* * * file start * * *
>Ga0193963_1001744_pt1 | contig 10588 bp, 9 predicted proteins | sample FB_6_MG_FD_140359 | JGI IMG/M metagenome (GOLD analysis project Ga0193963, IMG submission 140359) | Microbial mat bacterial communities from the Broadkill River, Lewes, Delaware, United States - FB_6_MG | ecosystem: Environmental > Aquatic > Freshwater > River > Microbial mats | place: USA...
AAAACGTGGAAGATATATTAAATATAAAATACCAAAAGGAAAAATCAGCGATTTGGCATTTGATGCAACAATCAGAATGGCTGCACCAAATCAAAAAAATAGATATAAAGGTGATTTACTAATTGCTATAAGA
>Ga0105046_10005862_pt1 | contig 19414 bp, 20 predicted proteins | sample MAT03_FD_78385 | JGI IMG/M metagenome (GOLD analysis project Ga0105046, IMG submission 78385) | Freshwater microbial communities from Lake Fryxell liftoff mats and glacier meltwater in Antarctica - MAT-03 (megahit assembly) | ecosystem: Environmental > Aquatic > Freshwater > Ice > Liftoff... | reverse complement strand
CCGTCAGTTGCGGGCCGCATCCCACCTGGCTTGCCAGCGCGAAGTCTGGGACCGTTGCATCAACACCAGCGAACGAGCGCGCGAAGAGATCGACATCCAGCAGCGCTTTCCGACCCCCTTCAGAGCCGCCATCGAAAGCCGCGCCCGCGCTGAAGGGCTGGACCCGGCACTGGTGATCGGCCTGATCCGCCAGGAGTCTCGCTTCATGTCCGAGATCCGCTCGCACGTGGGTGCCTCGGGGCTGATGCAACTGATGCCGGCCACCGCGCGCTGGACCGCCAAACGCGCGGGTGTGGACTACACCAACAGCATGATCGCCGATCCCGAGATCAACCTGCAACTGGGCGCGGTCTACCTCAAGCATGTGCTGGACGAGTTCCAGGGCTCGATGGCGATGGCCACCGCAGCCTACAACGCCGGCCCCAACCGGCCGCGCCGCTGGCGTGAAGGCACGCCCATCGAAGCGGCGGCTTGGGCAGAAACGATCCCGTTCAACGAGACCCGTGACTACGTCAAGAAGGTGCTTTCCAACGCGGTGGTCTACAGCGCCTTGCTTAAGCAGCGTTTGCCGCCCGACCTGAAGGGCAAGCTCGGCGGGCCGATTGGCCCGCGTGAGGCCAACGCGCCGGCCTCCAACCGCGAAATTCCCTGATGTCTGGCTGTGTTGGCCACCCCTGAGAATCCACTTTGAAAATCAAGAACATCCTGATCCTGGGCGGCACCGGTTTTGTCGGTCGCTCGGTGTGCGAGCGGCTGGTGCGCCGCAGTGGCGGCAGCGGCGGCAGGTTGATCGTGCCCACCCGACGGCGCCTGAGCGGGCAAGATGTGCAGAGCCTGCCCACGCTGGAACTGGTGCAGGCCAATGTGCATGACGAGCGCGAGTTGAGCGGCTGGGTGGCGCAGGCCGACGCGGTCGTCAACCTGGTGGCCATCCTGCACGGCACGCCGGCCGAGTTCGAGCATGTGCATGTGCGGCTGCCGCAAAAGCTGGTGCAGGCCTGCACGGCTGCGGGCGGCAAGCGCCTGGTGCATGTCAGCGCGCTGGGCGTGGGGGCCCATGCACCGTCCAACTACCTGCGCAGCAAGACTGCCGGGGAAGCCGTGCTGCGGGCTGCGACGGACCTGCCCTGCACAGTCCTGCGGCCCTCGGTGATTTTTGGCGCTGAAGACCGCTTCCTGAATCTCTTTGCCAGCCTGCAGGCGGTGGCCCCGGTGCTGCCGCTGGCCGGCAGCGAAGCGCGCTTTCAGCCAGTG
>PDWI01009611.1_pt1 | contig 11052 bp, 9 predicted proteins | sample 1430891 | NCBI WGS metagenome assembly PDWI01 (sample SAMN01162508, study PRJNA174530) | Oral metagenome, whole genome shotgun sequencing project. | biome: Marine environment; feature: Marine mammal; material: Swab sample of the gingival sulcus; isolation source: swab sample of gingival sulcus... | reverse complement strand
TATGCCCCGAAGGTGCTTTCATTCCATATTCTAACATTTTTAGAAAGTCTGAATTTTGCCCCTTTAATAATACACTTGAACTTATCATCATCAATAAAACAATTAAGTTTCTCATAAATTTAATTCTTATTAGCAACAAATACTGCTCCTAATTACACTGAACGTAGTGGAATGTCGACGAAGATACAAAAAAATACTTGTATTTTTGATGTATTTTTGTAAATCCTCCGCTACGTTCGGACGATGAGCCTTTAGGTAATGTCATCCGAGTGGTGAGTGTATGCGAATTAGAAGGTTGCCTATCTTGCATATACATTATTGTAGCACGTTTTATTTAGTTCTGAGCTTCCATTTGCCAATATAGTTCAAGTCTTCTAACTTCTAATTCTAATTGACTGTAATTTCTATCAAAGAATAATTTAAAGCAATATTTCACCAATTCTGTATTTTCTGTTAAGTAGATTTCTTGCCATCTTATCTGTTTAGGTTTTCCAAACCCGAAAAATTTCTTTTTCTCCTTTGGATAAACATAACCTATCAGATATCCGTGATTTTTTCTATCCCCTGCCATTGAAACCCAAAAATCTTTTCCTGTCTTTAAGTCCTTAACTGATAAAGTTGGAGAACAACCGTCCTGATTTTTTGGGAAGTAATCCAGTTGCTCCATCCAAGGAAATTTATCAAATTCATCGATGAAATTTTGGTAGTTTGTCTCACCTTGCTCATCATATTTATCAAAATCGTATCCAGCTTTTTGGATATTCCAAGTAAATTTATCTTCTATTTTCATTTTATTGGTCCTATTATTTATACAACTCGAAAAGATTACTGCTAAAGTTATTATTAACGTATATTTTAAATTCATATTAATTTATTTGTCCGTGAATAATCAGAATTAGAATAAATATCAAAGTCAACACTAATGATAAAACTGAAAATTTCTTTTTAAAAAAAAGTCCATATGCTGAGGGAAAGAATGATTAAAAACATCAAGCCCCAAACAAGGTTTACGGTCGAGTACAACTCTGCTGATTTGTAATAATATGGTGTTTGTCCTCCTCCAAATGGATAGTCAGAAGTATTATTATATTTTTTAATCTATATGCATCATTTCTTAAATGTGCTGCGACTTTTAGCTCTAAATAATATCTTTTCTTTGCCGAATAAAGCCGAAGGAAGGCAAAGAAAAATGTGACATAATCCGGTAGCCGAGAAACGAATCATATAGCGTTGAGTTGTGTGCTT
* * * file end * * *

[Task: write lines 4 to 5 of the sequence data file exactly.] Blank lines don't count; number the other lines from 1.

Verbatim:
CCGTCAGTTGCGGGCCGCATCCCACCTGGCTTGCCAGCGCGAAGTCTGGGACCGTTGCATCAACACCAGCGAACGAGCGCGCGAAGAGATCGACATCCAGCAGCGCTTTCCGACCCCCTTCAGAGCCGCCATCGAAAGCCGCGCCCGCGCTGAAGGGCTGGACCCGGCACTGGTGATCGGCCTGATCCGCCAGGAGTCTCGCTTCATGTCCGAGATCCGCTCGCACGTGGGTGCCTCGGGGCTGATGCAACTGATGCCGGCCACCGCGCGCTGGACCGCCAAACGCGCGGGTGTGGACTACACCAACAGCATGATCGCCGATCCCGAGATCAACCTGCAACTGGGCGCGGTCTACCTCAAGCATGTGCTGGACGAGTTCCAGGGCTCGATGGCGATGGCCACCGCAGCCTACAACGCCGGCCCCAACCGGCCGCGCCGCTGGCGTGAAGGCACGCCCATCGAAGCGGCGGCTTGGGCAGAAACGATCCCGTTCAACGAGACCCGTGACTACGTCAAGAAGGTGCTTTCCAACGCGGTGGTCTACAGCGCCTTGCTTAAGCAGCGTTTGCCGCCCGACCTGAAGGGCAAGCTCGGCGGGCCGATTGGCCCGCGTGAGGCCAACGCGCCGGCCTCCAACCGCGAAATTCCCTGATGTCTGGCTGTGTTGGCCACCCCTGAGAATCCACTTTGAAAATCAAGAACATCCTGATCCTGGGCGGCACCGGTTTTGTCGGTCGCTCGGTGTGCGAGCGGCTGGTGCGCCGCAGTGGCGGCAGCGGCGGCAGGTTGATCGTGCCCACCCGACGGCGCCTGAGCGGGCAAGATGTGCAGAGCCTGCCCACGCTGGAACTGGTGCAGGCCAATGTGCATGACGAGCGCGAGTTGAGCGGCTGGGTGGCGCAGGCCGACGCGGTCGTCAACCTGGTGGCCATCCTGCACGGCACGCCGGCCGAGTTCGAGCATGTGCATGTGCGGCTGCCGCAAAAGCTGGTGCAGGCCTGCACGGCTGCGGGCGGCAAGCGCCTGGTGCATGTCAGCGCGCTGGGCGTGGGGGCCCATGCACCGTCCAACTACCTGCGCAGCAAGACTGCCGGGGAAGCCGTGCTGCGGGCTGCGACGGACCTGCCCTGCACAGTCCTGCGGCCCTCGGTGATTTTTGGCGCTGAAGACCGCTTCCTGAATCTCTTTGCCAGCCTGCAGGCGGTGGCCCCGGTGCTGCCGCTGGCCGGCAGCGAAGCGCGCTTTCAGCCAGTG
>PDWI01009611.1_pt1 | contig 11052 bp, 9 predicted proteins | sample 1430891 | NCBI WGS metagenome assembly PDWI01 (sample SAMN01162508, study PRJNA174530) | Oral metagenome, whole genome shotgun sequencing project. | biome: Marine environment; feature: Marine mammal; material: Swab sample of the gingival sulcus; isolation source: swab sample of gingival sulcus... | reverse complement strand